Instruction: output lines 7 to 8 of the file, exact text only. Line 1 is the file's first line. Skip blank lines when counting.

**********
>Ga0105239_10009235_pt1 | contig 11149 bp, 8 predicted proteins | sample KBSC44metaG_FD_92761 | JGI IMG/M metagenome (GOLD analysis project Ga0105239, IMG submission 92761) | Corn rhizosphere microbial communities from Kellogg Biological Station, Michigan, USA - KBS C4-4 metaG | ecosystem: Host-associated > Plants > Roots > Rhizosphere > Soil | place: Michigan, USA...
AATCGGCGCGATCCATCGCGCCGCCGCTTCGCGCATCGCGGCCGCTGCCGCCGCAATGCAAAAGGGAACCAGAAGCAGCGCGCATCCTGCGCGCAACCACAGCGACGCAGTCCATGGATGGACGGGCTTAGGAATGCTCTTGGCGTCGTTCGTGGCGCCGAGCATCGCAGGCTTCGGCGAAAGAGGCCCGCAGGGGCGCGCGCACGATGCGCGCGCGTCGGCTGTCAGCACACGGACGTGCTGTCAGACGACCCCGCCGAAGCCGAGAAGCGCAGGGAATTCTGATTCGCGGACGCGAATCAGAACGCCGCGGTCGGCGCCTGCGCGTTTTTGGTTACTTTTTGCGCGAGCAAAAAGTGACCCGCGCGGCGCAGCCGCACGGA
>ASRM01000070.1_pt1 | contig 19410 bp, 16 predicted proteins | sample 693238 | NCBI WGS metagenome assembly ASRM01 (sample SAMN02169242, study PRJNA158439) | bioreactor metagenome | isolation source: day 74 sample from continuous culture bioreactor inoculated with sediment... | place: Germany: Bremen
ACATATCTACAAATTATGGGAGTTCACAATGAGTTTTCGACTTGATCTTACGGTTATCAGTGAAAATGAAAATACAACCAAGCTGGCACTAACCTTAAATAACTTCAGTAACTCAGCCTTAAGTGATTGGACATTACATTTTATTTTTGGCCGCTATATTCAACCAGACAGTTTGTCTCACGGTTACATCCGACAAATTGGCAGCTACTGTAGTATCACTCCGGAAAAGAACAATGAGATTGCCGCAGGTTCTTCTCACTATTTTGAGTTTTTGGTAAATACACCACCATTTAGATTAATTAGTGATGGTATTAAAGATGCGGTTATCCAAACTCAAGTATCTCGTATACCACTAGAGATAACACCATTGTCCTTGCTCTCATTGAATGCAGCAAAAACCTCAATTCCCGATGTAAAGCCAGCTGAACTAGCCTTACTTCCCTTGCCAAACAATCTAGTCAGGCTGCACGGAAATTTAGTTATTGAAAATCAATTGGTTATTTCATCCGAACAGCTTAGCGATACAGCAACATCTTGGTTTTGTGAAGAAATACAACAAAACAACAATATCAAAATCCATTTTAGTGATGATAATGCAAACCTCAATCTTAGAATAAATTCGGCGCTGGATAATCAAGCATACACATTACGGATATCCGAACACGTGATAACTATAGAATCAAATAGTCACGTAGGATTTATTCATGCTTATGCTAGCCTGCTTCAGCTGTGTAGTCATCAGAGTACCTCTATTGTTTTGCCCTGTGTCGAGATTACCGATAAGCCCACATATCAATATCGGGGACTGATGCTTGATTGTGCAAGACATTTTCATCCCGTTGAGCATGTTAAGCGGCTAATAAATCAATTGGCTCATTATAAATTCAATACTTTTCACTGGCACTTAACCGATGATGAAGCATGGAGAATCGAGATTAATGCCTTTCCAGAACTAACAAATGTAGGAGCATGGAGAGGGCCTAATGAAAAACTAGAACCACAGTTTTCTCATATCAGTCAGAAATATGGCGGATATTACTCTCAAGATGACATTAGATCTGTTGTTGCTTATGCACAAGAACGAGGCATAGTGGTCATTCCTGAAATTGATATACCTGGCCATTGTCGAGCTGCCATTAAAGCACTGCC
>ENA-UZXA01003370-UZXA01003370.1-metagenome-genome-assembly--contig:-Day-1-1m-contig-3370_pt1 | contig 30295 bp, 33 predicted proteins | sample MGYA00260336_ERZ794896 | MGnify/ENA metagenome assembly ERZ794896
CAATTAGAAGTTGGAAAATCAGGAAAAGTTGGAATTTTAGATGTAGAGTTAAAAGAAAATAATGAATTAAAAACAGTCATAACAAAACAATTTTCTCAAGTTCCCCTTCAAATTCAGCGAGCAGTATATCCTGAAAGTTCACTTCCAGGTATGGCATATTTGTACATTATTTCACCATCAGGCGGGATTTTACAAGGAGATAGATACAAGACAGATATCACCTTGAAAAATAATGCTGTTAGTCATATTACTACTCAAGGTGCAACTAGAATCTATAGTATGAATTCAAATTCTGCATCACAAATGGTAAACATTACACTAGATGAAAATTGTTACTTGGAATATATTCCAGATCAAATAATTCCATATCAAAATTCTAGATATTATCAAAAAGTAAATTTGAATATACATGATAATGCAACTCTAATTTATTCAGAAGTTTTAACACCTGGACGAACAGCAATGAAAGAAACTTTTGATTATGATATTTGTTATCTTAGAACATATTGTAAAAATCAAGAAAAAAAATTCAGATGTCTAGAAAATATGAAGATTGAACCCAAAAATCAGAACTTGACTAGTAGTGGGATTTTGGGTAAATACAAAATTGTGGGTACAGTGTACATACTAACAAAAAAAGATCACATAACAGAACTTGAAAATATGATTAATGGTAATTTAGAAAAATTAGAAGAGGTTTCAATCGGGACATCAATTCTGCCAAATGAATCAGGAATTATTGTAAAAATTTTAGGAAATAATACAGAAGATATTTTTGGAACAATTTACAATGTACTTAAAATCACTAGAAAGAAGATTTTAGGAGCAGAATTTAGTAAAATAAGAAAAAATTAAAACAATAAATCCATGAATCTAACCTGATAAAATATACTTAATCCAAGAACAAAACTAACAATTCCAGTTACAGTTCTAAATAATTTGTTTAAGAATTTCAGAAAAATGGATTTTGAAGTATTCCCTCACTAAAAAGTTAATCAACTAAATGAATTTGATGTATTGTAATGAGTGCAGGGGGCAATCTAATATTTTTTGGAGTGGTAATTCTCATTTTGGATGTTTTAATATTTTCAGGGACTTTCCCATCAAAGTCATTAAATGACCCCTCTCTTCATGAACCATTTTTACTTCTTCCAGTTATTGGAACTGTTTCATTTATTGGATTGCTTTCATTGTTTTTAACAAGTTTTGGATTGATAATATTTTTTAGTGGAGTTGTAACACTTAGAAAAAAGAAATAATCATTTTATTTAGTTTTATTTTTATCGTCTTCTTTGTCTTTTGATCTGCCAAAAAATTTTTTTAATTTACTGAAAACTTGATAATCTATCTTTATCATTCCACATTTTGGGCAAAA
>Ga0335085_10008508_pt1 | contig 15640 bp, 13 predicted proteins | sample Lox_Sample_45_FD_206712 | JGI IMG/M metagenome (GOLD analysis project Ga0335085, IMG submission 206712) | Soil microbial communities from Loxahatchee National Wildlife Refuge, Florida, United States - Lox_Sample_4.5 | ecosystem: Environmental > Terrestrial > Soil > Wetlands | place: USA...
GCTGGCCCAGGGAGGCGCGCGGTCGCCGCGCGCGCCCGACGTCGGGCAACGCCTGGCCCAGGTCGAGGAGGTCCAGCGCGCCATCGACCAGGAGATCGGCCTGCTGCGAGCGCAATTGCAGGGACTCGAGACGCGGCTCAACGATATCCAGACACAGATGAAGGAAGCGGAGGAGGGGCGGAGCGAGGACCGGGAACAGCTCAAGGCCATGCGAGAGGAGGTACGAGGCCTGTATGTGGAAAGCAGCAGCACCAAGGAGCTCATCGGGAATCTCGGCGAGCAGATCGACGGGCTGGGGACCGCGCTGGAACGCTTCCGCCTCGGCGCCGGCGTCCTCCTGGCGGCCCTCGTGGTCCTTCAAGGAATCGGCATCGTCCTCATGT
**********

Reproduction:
>Ga0335085_10008508_pt1 | contig 15640 bp, 13 predicted proteins | sample Lox_Sample_45_FD_206712 | JGI IMG/M metagenome (GOLD analysis project Ga0335085, IMG submission 206712) | Soil microbial communities from Loxahatchee National Wildlife Refuge, Florida, United States - Lox_Sample_4.5 | ecosystem: Environmental > Terrestrial > Soil > Wetlands | place: USA...
GCTGGCCCAGGGAGGCGCGCGGTCGCCGCGCGCGCCCGACGTCGGGCAACGCCTGGCCCAGGTCGAGGAGGTCCAGCGCGCCATCGACCAGGAGATCGGCCTGCTGCGAGCGCAATTGCAGGGACTCGAGACGCGGCTCAACGATATCCAGACACAGATGAAGGAAGCGGAGGAGGGGCGGAGCGAGGACCGGGAACAGCTCAAGGCCATGCGAGAGGAGGTACGAGGCCTGTATGTGGAAAGCAGCAGCACCAAGGAGCTCATCGGGAATCTCGGCGAGCAGATCGACGGGCTGGGGACCGCGCTGGAACGCTTCCGCCTCGGCGCCGGCGTCCTCCTGGCGGCCCTCGTGGTCCTTCAAGGAATCGGCATCGTCCTCATGT